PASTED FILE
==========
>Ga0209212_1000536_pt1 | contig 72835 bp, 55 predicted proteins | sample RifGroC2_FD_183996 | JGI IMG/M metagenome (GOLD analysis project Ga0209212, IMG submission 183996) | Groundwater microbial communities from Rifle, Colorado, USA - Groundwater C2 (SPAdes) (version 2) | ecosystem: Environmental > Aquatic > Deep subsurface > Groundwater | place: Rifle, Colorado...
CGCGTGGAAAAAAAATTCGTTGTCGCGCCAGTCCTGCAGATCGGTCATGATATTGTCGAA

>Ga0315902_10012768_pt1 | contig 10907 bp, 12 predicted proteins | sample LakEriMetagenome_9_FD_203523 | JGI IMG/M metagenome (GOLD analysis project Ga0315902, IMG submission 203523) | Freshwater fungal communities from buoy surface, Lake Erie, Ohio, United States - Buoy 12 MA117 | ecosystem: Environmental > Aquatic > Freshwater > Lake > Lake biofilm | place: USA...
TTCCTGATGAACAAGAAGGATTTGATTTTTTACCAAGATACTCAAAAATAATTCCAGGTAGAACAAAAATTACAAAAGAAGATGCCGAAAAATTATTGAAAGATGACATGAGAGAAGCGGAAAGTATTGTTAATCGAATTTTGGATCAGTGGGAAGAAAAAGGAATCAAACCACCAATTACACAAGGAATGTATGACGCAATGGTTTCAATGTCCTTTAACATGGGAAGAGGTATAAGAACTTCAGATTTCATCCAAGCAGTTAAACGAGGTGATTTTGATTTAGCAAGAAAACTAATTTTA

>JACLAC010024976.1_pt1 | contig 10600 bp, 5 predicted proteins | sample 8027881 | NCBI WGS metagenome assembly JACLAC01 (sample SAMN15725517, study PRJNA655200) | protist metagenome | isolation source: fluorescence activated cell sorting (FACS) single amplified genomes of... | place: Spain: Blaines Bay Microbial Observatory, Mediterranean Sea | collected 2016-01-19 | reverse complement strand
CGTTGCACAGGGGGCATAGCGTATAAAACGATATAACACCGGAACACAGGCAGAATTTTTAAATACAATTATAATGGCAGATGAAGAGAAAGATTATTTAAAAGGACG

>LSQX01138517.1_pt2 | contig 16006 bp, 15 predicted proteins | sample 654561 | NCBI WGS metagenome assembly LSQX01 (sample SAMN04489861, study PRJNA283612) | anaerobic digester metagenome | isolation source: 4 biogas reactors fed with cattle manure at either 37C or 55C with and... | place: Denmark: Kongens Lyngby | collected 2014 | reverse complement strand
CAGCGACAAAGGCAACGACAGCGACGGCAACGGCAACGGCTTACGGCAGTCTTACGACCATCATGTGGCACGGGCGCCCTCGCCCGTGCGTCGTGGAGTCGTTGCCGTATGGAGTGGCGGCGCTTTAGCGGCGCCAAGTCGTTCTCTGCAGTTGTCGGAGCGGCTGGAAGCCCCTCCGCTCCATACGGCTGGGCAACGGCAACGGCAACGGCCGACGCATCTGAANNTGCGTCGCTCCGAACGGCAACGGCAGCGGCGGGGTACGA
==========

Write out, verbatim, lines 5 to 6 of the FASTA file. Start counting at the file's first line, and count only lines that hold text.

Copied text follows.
>JACLAC010024976.1_pt1 | contig 10600 bp, 5 predicted proteins | sample 8027881 | NCBI WGS metagenome assembly JACLAC01 (sample SAMN15725517, study PRJNA655200) | protist metagenome | isolation source: fluorescence activated cell sorting (FACS) single amplified genomes of... | place: Spain: Blaines Bay Microbial Observatory, Mediterranean Sea | collected 2016-01-19 | reverse complement strand
CGTTGCACAGGGGGCATAGCGTATAAAACGATATAACACCGGAACACAGGCAGAATTTTTAAATACAATTATAATGGCAGATGAAGAGAAAGATTATTTAAAAGGACG